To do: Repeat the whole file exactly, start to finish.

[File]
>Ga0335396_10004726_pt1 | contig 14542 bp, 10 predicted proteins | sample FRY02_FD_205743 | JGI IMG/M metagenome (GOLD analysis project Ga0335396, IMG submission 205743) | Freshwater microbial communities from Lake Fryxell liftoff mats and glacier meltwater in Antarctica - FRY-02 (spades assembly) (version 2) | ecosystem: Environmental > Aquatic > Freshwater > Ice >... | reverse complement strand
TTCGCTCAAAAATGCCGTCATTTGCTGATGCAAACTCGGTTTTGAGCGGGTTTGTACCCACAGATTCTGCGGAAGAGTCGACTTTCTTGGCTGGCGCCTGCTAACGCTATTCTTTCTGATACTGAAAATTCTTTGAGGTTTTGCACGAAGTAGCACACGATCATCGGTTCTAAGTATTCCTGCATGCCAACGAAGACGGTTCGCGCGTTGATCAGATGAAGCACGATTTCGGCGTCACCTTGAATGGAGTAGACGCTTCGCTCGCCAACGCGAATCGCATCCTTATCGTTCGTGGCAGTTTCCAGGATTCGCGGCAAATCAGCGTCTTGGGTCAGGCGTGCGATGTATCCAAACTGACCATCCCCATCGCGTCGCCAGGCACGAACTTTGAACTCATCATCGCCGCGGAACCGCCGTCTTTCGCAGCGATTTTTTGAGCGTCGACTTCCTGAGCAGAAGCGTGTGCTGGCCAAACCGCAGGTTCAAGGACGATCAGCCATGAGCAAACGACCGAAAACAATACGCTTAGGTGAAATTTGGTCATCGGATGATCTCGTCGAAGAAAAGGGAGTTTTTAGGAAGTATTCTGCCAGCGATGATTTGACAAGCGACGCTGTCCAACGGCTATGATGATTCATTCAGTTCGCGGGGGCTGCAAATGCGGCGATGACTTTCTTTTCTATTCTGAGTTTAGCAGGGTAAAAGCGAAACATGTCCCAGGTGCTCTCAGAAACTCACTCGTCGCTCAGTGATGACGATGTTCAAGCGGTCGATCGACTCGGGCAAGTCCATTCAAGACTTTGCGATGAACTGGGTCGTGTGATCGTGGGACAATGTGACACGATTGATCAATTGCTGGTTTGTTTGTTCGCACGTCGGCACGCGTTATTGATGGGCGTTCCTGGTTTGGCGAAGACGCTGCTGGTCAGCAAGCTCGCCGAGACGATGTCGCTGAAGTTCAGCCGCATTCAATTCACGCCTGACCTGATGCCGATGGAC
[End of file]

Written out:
>Ga0335396_10004726_pt1 | contig 14542 bp, 10 predicted proteins | sample FRY02_FD_205743 | JGI IMG/M metagenome (GOLD analysis project Ga0335396, IMG submission 205743) | Freshwater microbial communities from Lake Fryxell liftoff mats and glacier meltwater in Antarctica - FRY-02 (spades assembly) (version 2) | ecosystem: Environmental > Aquatic > Freshwater > Ice >... | reverse complement strand
TTCGCTCAAAAATGCCGTCATTTGCTGATGCAAACTCGGTTTTGAGCGGGTTTGTACCCACAGATTCTGCGGAAGAGTCGACTTTCTTGGCTGGCGCCTGCTAACGCTATTCTTTCTGATACTGAAAATTCTTTGAGGTTTTGCACGAAGTAGCACACGATCATCGGTTCTAAGTATTCCTGCATGCCAACGAAGACGGTTCGCGCGTTGATCAGATGAAGCACGATTTCGGCGTCACCTTGAATGGAGTAGACGCTTCGCTCGCCAACGCGAATCGCATCCTTATCGTTCGTGGCAGTTTCCAGGATTCGCGGCAAATCAGCGTCTTGGGTCAGGCGTGCGATGTATCCAAACTGACCATCCCCATCGCGTCGCCAGGCACGAACTTTGAACTCATCATCGCCGCGGAACCGCCGTCTTTCGCAGCGATTTTTTGAGCGTCGACTTCCTGAGCAGAAGCGTGTGCTGGCCAAACCGCAGGTTCAAGGACGATCAGCCATGAGCAAACGACCGAAAACAATACGCTTAGGTGAAATTTGGTCATCGGATGATCTCGTCGAAGAAAAGGGAGTTTTTAGGAAGTATTCTGCCAGCGATGATTTGACAAGCGACGCTGTCCAACGGCTATGATGATTCATTCAGTTCGCGGGGGCTGCAAATGCGGCGATGACTTTCTTTTCTATTCTGAGTTTAGCAGGGTAAAAGCGAAACATGTCCCAGGTGCTCTCAGAAACTCACTCGTCGCTCAGTGATGACGATGTTCAAGCGGTCGATCGACTCGGGCAAGTCCATTCAAGACTTTGCGATGAACTGGGTCGTGTGATCGTGGGACAATGTGACACGATTGATCAATTGCTGGTTTGTTTGTTCGCACGTCGGCACGCGTTATTGATGGGCGTTCCTGGTTTGGCGAAGACGCTGCTGGTCAGCAAGCTCGCCGAGACGATGTCGCTGAAGTTCAGCCGCATTCAATTCACGCCTGACCTGATGCCGATGGAC